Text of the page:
Post by Deleted on Sept 14, 2016 10:52:17 GMT -5
Jätinkirkot (Giant's churches)
Hiidenkiukaat ( devil's....stoves?)
Muinaislinnat (Ancient fortresses)
Quoting your previous post on the matter:
"Guess what? We have concrete evidence of "cyclopean walls/fortresses" in the general/"Russian" area (sorry, nothing in Finland) from the Proto-Indo-European period. That would be the Bronze Age era in western Eurasia right after "the polished stone age" (REH code for "Neolithic")."
Jätinkirkot time upfrom 3500 BC. So Finland had their cycklopean walls just around those times, if not before.
As a reference to the king of "architecture" they represent, I shall quote the finnish Wikipedia on the subject. I had to translate it myself, because the English version was limited and lacked the essential description. The link is here, if you want to c/p to a translator and see how well it manages, hehe. wikilink: fi.wikipedia.org/wiki/J%C3%A4tinkirkko
Jätinkirkot/Giant's churches (3500 - 2000 BC)
"Their size varies alot from 10x10 metres to 40x60metres. Thickness of walls varies from 3 to 8 metres, and height reaches up to 2 metres. There is no mortar used in the making of the stone walls, neither are the stones arranged very precisely. The size of the stones varies a lot, but in general terms can be measured by “a man’s moving capasity”
Comparing to what REH said:
“Another factor has added to the impetus of Hyborian drift. A tribe of that race has discovered the use of stone in building, and the first Hyborian kingdom has come into being – the rude and barbaric kingdom of Hyperborea, which had its beginning in a crude fortress of boulders heaped to repel tribal attack. The people of this tribe soon abandoned their horse-hide tents for stone houses, crudely but mightily built, and thus protected, they grew strong. There are few more dramatic events in history than the rise of the rude, fierce kingdom of Hyperborea, whose people turned abruptly from their nomadic life to rear dwellings of naked stone, surrounded by cyclopean walls – a race scarcely emerged from the polished stone age, who had by a freak of chance, learned the first rude principles of architecture. (p354)”
I say it is a clear match.
Same as when referring you:
"cyclopean" (clear back in 1830) referred to very large stone ashlars of irregular size fitted together (without mortar) to form architectural structures. Howard used the term in that exact sense.
An earth-scan on a Giant's Church.
There are 48 known Giant's churches in Finland. More are found every year or two.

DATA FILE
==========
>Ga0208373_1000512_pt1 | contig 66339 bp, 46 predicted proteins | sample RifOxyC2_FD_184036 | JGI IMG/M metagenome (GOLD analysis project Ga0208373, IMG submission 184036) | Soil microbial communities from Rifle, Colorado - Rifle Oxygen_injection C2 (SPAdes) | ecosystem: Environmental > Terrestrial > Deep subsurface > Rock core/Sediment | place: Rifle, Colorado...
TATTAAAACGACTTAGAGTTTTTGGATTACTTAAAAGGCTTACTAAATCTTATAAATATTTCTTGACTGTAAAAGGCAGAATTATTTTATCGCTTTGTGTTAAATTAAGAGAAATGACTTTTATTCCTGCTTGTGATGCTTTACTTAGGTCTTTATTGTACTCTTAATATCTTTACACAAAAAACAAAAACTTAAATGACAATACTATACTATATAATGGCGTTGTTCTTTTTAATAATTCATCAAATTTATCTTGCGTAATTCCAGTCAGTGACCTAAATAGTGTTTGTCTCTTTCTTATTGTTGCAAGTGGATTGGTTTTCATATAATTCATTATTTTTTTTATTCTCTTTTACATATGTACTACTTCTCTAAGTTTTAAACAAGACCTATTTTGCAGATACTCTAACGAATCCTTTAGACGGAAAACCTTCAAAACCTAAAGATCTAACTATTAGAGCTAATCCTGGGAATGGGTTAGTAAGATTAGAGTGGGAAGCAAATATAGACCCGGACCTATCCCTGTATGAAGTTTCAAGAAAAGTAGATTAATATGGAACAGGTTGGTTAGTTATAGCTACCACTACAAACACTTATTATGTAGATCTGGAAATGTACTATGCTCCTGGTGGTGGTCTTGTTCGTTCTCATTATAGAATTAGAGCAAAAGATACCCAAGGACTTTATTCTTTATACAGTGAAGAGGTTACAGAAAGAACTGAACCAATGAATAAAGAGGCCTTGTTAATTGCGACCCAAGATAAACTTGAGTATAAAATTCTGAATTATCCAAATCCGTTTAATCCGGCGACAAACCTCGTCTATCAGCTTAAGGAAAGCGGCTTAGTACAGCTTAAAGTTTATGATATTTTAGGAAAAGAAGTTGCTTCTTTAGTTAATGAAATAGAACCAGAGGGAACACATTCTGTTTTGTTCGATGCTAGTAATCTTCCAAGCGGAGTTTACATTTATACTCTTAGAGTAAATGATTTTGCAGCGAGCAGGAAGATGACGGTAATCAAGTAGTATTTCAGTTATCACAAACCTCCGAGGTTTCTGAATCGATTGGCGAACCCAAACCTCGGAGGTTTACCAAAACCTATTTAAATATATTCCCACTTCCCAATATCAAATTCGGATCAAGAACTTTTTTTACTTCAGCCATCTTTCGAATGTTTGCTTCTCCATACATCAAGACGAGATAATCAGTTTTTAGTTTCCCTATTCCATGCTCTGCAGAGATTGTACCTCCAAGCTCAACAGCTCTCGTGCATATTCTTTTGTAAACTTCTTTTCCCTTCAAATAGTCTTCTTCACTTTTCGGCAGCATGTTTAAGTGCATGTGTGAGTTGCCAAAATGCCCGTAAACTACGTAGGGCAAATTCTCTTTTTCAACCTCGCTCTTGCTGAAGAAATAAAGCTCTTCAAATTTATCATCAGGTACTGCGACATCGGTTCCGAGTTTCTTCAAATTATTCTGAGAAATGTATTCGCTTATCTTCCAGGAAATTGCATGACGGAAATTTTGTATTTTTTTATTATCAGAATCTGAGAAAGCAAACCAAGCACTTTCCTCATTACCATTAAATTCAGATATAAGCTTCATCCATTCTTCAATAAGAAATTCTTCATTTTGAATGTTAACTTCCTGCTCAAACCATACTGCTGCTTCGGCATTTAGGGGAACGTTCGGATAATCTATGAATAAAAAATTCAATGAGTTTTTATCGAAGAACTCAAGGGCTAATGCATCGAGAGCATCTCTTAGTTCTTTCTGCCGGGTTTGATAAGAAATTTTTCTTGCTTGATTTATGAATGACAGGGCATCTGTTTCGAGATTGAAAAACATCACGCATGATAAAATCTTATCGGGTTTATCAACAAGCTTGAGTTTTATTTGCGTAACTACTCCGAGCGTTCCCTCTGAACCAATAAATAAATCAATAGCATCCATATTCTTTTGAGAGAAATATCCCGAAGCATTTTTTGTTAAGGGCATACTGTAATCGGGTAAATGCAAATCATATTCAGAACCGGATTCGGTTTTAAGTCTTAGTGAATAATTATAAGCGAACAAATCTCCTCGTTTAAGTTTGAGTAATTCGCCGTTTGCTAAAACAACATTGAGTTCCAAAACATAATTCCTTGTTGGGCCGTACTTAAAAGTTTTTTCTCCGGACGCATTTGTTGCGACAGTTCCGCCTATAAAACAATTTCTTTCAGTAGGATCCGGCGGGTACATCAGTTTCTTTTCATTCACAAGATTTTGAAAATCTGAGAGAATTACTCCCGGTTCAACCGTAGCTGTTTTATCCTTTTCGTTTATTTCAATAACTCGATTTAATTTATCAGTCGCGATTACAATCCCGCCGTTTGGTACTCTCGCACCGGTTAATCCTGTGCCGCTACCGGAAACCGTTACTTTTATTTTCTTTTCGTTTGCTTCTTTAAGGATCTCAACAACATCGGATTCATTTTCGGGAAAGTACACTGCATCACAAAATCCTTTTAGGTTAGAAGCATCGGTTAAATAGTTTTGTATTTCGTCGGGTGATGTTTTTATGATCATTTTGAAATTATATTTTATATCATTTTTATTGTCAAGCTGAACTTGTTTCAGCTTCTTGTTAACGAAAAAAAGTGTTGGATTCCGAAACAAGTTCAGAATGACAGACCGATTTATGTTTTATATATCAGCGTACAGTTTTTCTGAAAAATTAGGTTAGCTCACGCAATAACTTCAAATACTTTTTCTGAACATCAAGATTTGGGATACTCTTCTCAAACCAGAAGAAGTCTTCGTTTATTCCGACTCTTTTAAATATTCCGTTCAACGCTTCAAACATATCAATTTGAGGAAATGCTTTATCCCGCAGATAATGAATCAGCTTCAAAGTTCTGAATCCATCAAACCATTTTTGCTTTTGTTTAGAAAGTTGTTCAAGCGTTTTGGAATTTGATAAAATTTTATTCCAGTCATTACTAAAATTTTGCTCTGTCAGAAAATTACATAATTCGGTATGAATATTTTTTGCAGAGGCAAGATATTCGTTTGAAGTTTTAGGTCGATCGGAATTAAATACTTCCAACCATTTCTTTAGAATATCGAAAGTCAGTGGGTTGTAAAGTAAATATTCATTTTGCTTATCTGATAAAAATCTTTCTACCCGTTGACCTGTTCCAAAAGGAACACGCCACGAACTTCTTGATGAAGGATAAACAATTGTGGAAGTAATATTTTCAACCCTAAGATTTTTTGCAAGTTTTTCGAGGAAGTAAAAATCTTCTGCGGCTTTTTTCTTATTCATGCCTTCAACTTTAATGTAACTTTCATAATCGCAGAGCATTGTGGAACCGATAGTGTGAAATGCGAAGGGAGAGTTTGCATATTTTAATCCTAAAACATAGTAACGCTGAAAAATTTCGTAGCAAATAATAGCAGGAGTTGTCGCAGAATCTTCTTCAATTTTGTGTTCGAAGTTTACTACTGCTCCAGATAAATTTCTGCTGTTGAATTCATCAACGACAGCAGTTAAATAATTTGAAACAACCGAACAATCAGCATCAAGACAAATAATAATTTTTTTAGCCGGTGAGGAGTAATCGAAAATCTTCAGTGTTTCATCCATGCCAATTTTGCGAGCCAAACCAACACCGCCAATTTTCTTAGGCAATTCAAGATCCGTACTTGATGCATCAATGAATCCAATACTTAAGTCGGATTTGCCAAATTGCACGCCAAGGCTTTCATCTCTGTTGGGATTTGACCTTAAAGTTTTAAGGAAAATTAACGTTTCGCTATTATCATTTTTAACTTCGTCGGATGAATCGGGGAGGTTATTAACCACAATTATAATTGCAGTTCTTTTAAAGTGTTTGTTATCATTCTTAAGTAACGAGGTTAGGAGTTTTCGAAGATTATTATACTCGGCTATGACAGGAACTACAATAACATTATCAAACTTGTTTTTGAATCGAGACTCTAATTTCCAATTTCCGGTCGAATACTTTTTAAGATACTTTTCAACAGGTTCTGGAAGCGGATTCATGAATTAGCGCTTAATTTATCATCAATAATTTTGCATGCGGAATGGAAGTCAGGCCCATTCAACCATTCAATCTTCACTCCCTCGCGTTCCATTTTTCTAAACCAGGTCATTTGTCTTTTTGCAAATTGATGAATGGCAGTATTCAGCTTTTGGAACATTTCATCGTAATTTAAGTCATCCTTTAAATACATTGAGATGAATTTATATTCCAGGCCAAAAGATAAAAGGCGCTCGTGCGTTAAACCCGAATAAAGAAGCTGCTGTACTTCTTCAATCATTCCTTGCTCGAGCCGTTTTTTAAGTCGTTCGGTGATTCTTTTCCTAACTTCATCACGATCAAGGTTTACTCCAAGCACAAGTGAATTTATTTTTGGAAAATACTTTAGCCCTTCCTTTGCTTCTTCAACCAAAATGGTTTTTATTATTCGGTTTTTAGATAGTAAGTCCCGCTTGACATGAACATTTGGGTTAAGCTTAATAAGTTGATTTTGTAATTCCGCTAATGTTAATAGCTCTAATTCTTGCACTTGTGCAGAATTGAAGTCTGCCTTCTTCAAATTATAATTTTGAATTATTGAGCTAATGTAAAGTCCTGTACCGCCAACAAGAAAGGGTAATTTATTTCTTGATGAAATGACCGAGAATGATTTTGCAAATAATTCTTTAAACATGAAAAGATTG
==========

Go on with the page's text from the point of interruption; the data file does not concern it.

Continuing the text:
But wait, there's more! A bit later on, and younger make, but I'd like to put it here just to make it obvious and clear, that Finland too HAS some old cycklopean structures! It seems, that the readers here are not well aware of this. Very understandable, because no one in Finland really cares, and thus we don't advertise them a lot. And also a lot of them have been destroyed away from new construction, and new sites which are found, lack thorough research.
Hiidenkiukaat/ Devil's Stoves (2000 BC ->)
These are ancient graves. The first of this type date to late stone-age, but the early ones do not include the stone sarcophagus, which is typicalt for these ones. Check here, to see it on the inside: fi.wikipedia.org/wiki/Kivikin_kuninkaanhauta#/media/File:The_Kings_Graves.jpg
Kuninkaanhauta ("King's grave") in Panelia. 4 metres tall and 36metres split.
The oldest Devil's Stove in Finland dates to 2000 BC and can be found in Uotinmäki.
Muinaislinnat / Ancient fortresses 1500 BC - 300 Ac.
Unikkolinna (Unikko=flower, linna=fortress) in Hauho, as seen at 1875 and pictured in the book ”Concerning ancient relics in the region of Hauho". ater on, the rocks were rolled off the cliff and put to new use.
The fortress of Hakoinen, as seen in 1845 and published in ”Finland främstäldt i teckningar”
Päälinna = main fortress, esilinna = pre-fortress/courtyard/whatever. Kaivo=well, asuinrakennus=living quarters, torning perutus = foundations of a tower
There are 400 (known) Ancient Fortresses in Finland.
Various unidentified and unstudied structures. As an example, the Jatulinpatsaat (Jatulin=giant's, patsaat=pillars) of Tornivaara, in Kemi. (Torni=tower, vaara=hill)
I just love these descriptive names.
Nowadays badly forested. Picture from a dictionary, and found here: jumalasuomi.tripod.com/TORNIVA.GIF
I hope no one has to, after this, tell me that Finland has no stone structures, fortresses or other stuff like that. And if someone does further insist that there aren't, I welcome them to visit me. I live about 2 miles form an ancient fortress, and it doesn't go anywhere by saying that it's not there.